The moment everything changed came less than three years into their relationship, following an argument about ironing.

"There had been pushing and shoving before, but this time he hit me in the face, making my teeth loose. He knocked me to the floor, then strangled me until I was unconscious," Natalie remembers.

"I woke up on the kitchen floor. I thought he was going to kill me. He was just there, crying. He said he'd done it because he loves me so much."

At that moment, it was clear to Natalie she needed to escape.

"It took me to the point of being beaten and strangled to know I needed to get out, I just didn't know how."

Feeling too ashamed to report what was happening, it took four long months to get everything in place.

"I had to work out when it wasn't going to be as dangerous for me. I literally left with what I had on my back because my only objectives were to get out alive and get away from him forever."

Natalie adds: “I didn't go to my best friend. I went to a good friend but not the person he would expect me to go to. I had to hide my car away from where I was staying in case he came looking for me. And he did - I'd come back to the car and find flowers and love notes, or he'd turn up outside work as he knew my shift patterns."

Thankfully, this story has a happy ending.

Natalie met husband Wayne, 59, soon after the abusive relationship ended, and he helped to rebuild her confidence. The couple have been happily married for 21 years and have two children - Alex, 24, and Paige, 21.

"Even though I don't want any sympathy for me now, I do feel sympathy for that young woman who couldn't see a way out,” she says.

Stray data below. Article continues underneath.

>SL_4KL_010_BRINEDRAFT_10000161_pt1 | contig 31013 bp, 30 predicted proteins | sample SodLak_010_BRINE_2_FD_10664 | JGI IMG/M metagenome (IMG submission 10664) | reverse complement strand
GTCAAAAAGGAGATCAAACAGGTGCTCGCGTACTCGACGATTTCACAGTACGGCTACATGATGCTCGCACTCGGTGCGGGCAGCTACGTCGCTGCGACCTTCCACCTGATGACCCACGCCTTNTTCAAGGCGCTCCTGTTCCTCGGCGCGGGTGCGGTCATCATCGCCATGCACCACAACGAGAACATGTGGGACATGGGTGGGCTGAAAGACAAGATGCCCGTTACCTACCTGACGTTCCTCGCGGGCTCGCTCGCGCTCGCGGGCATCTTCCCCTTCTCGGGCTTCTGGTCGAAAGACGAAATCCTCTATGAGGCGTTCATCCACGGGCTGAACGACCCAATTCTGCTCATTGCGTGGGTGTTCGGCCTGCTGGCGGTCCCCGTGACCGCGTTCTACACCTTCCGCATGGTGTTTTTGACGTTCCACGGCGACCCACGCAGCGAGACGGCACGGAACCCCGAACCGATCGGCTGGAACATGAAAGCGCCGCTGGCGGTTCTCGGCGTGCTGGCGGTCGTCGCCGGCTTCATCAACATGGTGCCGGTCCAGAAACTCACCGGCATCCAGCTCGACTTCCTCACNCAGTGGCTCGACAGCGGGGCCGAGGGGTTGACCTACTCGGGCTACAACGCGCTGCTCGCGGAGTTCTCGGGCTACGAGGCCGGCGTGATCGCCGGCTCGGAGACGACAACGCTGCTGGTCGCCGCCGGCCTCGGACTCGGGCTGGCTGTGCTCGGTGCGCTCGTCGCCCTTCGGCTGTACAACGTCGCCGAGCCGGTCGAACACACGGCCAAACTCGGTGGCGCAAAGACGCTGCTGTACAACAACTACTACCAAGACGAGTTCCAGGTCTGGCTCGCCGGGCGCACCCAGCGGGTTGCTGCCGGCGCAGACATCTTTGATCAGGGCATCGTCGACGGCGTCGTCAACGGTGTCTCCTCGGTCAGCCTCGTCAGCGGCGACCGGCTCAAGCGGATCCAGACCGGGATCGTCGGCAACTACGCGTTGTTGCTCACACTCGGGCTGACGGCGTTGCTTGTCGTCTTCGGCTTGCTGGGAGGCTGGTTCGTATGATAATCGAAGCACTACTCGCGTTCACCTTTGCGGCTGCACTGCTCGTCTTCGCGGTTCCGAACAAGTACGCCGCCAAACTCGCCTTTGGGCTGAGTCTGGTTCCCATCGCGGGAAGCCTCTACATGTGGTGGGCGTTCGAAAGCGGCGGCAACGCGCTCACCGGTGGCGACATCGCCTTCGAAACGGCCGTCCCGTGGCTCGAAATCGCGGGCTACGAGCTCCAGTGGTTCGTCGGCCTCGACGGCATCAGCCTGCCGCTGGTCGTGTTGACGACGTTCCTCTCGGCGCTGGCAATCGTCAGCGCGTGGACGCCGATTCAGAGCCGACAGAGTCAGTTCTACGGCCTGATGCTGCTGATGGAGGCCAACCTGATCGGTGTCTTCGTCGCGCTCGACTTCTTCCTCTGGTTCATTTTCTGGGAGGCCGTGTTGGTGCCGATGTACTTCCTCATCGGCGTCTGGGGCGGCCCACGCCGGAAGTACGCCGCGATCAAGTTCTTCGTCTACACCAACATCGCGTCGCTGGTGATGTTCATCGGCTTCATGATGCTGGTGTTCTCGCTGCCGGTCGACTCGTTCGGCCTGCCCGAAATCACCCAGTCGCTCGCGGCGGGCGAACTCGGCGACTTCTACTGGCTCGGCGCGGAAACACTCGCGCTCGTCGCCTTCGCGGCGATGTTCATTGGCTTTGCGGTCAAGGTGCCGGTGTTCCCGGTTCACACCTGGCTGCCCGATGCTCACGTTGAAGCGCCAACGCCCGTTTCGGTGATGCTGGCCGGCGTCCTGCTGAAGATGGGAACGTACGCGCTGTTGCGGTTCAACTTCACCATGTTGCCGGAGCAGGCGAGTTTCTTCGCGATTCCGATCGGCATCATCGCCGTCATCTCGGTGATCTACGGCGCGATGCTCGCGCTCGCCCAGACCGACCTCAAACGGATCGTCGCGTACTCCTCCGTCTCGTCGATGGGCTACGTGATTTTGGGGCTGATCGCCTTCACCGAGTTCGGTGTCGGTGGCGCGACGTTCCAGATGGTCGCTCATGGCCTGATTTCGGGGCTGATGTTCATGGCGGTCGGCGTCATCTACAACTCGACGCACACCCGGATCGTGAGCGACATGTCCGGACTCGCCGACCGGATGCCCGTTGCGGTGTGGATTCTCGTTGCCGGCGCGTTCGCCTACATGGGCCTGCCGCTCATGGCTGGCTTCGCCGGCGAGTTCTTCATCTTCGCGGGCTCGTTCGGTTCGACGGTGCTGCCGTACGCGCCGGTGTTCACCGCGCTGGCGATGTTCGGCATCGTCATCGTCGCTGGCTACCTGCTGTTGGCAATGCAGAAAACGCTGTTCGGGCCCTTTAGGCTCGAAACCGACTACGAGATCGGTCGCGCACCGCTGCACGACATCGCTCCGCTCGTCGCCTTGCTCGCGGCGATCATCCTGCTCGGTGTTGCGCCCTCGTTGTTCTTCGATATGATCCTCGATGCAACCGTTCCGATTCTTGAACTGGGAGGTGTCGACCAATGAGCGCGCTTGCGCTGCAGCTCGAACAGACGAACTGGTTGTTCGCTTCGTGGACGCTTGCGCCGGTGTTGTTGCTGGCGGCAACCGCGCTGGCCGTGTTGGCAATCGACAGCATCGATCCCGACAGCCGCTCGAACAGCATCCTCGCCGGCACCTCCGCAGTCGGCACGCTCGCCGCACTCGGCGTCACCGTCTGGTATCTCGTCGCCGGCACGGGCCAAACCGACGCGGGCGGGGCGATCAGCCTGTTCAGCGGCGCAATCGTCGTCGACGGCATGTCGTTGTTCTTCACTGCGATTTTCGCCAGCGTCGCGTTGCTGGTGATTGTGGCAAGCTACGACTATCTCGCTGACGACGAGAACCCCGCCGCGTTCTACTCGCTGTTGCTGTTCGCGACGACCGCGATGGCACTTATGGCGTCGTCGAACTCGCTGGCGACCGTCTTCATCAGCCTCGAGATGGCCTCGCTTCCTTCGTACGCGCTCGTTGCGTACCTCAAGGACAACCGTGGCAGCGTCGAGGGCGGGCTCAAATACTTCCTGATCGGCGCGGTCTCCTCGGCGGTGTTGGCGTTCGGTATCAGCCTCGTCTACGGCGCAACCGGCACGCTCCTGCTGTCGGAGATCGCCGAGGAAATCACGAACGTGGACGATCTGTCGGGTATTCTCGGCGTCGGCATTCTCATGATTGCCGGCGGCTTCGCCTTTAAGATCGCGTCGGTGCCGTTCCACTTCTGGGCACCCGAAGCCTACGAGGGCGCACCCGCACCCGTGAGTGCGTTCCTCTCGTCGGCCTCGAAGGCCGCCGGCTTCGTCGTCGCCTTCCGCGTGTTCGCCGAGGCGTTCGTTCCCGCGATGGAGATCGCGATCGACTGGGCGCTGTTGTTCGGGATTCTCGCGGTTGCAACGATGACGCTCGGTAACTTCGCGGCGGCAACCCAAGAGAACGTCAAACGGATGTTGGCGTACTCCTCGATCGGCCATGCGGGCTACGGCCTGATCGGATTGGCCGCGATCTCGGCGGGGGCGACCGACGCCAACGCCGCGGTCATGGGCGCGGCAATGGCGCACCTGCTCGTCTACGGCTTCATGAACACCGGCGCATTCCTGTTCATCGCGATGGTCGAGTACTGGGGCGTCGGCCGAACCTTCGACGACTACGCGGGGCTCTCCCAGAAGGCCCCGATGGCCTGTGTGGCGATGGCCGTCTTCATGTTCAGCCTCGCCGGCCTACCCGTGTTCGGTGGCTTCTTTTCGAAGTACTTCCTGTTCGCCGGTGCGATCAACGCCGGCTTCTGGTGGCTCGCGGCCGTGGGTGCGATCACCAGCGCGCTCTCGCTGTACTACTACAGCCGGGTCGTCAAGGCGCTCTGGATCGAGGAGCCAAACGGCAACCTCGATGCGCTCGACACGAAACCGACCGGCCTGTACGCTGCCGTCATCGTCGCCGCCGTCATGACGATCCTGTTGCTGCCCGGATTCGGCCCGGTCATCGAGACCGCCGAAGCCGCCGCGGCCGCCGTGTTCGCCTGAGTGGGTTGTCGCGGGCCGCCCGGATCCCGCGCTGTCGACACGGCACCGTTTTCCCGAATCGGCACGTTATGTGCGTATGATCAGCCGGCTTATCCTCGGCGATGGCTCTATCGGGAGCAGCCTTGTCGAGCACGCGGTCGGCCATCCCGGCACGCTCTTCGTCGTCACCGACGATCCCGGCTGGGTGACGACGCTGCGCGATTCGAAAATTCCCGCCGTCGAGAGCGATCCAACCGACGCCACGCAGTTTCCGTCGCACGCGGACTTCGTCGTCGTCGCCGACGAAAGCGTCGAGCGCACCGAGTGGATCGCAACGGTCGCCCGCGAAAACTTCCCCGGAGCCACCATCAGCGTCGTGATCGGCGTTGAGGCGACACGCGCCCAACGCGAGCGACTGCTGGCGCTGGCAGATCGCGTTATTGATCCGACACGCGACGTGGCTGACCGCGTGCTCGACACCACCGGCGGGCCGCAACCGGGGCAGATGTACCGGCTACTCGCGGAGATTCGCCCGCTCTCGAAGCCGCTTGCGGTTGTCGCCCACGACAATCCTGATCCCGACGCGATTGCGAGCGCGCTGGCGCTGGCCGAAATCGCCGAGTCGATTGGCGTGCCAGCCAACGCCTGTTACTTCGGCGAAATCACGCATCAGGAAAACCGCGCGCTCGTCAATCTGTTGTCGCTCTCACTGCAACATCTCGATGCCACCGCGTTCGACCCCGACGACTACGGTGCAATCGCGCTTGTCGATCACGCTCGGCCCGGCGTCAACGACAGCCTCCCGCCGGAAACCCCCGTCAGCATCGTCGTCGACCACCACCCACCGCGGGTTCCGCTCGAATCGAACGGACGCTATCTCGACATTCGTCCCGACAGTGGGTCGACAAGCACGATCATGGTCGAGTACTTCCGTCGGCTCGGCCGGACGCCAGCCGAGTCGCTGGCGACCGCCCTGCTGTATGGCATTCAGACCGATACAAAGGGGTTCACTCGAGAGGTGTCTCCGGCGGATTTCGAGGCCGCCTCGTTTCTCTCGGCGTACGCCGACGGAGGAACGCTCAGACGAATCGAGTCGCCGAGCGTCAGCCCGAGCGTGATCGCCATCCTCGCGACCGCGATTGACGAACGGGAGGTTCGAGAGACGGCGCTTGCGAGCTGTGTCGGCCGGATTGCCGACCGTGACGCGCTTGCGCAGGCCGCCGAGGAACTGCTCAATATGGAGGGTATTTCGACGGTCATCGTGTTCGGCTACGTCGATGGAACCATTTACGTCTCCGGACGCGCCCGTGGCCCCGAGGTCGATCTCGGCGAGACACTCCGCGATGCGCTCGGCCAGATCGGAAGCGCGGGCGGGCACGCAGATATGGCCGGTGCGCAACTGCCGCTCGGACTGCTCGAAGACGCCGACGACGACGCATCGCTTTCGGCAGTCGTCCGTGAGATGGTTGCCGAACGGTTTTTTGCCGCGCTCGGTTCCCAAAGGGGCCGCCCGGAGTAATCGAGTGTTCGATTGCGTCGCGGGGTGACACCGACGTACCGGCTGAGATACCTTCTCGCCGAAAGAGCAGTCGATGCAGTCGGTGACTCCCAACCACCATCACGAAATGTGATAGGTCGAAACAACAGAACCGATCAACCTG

“I don't recognise that person in myself anymore.”

What would Natalie's message be to someone else who feels trapped in an abusive relationship?

"If I had spoken to someone, they would have helped me get out and I wouldn't have had to spend four months trying to figure it out myself," she says.

"It doesn’t have to be a police outcome if you don't want it to be. The police are here, we will support you and do our very best to get the perpetrator to court. But if you don't want to come to the police, there are other people that can help you.

"If my story gives anyone else the confidence either to report to us or to tell someone to get the help they need, then I'll be glad to have told it."

Report domestic abuse by calling us on 101, or always 999 in an emergency. You can also contact us discreetly online using our dedicated DA reporting page here. The page includes instructions on how to clear your internet browsing history.

If you are not ready to report to police, there are other organisations that can help. Contact Women's Aid or Vida Sheffield.

South Yorkshire Police is currently running a campaign called ‘No More’ which calls upon women and men across South Yorkshire and nationwide to unite and make a stand against VAWG (Violence Against Women and Girls). Find out more at